John Walker's Electronic House

A Level Results Day

by on Aug.15, 2013, under Rants

Every year I realise I’ve not written this down so I can point to it, and then forget after. So today, since I’m already too busy, I’ll do it. My A Level results. This is the story of how the results do not need to define the rest of your life.

My A Level results were:


There tend to be two categories of people. Those who got an N, and those who didn’t know you could get an N. While I believe it no longer exists, it once fell between E and U, seemingly serving to reward those who took a stab at spelling their name correctly on the front page, or at least drew some nice doodles for the examiner to enjoy. At the time I assumed it simply stood for “No.” “Not you, matey.”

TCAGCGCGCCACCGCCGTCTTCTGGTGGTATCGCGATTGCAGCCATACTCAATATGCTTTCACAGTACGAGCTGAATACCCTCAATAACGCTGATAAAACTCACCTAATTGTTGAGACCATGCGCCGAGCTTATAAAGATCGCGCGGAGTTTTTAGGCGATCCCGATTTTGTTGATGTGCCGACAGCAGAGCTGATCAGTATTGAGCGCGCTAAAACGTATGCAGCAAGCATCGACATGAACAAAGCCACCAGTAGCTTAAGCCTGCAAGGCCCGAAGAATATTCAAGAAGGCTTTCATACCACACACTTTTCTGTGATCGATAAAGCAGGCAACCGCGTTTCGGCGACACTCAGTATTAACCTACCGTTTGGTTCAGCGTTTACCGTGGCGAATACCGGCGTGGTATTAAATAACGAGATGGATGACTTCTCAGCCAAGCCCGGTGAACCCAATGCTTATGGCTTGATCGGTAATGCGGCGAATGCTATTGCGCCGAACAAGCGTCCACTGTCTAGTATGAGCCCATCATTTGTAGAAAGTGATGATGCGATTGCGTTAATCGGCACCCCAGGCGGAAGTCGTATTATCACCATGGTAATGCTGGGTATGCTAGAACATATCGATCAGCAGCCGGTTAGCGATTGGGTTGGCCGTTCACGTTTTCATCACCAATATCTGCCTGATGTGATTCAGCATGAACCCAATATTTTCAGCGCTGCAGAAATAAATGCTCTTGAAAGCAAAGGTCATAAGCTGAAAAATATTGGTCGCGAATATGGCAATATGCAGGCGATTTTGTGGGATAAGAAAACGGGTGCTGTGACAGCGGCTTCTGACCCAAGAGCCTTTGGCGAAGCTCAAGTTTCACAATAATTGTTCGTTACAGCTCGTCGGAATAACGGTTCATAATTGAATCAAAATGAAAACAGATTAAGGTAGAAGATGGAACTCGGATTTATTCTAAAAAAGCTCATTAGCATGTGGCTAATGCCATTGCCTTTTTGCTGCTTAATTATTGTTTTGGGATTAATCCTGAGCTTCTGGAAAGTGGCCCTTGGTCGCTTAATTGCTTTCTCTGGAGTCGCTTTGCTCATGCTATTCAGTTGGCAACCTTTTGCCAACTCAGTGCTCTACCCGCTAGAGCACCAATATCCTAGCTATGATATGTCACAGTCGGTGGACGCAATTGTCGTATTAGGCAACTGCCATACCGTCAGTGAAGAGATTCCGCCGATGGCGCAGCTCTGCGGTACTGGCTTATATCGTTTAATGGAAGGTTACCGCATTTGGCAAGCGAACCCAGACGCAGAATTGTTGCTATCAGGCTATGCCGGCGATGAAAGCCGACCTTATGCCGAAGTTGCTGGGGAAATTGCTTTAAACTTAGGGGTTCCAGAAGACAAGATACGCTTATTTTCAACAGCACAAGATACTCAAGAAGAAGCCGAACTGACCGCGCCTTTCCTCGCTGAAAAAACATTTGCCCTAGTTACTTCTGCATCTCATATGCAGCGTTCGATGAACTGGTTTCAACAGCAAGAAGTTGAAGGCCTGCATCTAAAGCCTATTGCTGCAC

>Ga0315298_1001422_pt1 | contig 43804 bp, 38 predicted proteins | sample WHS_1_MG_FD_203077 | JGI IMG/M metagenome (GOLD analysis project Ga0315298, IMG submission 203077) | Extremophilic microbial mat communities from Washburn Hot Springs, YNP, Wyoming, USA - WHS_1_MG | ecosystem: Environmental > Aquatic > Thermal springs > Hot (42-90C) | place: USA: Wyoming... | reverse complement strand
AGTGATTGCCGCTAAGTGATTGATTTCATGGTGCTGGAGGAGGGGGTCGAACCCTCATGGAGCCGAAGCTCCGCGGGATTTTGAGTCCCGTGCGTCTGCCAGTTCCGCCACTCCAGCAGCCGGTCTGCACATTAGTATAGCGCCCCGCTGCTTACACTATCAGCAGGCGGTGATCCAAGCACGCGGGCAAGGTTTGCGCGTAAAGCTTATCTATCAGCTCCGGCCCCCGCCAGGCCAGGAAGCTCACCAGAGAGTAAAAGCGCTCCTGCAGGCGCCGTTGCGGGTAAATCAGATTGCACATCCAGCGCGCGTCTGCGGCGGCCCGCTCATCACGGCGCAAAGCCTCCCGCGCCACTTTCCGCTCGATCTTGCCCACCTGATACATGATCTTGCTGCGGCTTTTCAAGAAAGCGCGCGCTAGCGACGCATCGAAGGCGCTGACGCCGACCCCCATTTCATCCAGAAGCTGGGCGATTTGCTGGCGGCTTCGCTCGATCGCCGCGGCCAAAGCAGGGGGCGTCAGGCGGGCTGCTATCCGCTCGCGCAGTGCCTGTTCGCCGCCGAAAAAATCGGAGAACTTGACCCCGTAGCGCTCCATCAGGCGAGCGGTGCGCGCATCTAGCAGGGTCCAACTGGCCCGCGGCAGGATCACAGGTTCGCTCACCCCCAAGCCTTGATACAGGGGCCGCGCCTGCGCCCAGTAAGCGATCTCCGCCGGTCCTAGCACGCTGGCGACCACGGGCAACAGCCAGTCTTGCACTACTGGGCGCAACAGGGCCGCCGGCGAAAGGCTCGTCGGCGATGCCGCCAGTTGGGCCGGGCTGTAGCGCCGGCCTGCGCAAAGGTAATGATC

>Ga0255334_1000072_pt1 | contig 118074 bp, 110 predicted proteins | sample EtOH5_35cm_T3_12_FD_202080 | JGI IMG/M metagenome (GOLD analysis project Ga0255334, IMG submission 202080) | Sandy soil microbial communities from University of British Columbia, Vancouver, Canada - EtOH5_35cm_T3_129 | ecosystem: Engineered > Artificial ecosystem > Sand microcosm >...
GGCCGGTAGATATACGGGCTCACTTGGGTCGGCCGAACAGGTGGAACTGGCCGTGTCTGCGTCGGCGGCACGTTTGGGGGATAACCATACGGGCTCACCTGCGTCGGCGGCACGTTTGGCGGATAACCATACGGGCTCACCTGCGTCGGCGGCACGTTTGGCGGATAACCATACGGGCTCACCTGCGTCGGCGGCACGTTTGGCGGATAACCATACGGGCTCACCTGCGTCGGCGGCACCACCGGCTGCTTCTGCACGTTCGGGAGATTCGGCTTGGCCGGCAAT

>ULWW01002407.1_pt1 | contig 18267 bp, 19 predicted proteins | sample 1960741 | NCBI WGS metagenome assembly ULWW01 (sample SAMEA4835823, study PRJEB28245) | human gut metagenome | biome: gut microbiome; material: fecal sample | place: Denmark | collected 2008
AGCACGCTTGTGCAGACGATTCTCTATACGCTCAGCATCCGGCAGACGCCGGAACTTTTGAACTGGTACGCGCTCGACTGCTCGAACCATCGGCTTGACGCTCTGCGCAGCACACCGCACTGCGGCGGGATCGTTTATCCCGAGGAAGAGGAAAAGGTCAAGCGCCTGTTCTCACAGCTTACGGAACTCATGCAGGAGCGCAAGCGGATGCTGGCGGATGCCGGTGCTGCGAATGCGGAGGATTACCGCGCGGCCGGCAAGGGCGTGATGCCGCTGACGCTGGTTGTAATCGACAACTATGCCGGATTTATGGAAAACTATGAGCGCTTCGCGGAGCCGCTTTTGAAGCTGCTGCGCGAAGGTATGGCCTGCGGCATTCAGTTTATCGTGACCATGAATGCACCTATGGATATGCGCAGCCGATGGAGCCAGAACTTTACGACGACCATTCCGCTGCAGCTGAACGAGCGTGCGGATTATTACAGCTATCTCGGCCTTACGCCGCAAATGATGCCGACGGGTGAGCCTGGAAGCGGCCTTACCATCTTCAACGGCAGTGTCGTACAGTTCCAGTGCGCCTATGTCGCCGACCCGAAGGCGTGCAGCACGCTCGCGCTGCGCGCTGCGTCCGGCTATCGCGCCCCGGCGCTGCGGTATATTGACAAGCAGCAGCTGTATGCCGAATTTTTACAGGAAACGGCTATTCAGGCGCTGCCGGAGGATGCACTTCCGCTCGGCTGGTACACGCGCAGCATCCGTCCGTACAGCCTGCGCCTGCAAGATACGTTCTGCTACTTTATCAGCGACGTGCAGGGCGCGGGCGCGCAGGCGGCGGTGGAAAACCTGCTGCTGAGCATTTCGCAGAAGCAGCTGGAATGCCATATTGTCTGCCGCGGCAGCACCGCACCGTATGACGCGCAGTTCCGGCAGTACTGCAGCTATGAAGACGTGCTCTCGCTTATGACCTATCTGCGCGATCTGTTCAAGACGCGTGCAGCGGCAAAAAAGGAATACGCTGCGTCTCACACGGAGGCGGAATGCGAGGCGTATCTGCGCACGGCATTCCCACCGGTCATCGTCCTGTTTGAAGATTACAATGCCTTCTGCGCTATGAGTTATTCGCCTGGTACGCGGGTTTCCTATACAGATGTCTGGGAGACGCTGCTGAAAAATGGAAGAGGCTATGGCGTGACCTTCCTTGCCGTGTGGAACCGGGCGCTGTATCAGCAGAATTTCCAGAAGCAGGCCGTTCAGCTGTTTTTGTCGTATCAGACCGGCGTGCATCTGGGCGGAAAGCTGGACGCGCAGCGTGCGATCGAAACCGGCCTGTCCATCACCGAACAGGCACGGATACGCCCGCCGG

I took biology, chemistry and maths, which of course makes perfect sense for a writer… I was convinced I wanted to be a scientist, and despite my dad’s confusion as to why I wasn’t pursuing subjects in which I more obviously showed talent, I defiantly went on to attempt to get a place studying microbiology at Edinburgh university. That was the goal. Why microbiology? It’s horrible to realise now I can’t even remember having a particular passion for it – I guess I liked learning about it at school, and I had already realised I wasn’t good enough at sciences to be a vet.

I wasn’t exactly expecting good grades. When you spend the two hours of a chemistry exam plotting a graph on your graphics calculator that makes it draw a train with smoke coming out of the tunnel, you can be pretty well assured that you didn’t ace it. Convincing my parents of this was tougher, trying to explain that, “You always think you did worse than you did!” doesn’t tend to apply when you hadn’t written anything in the little boxes.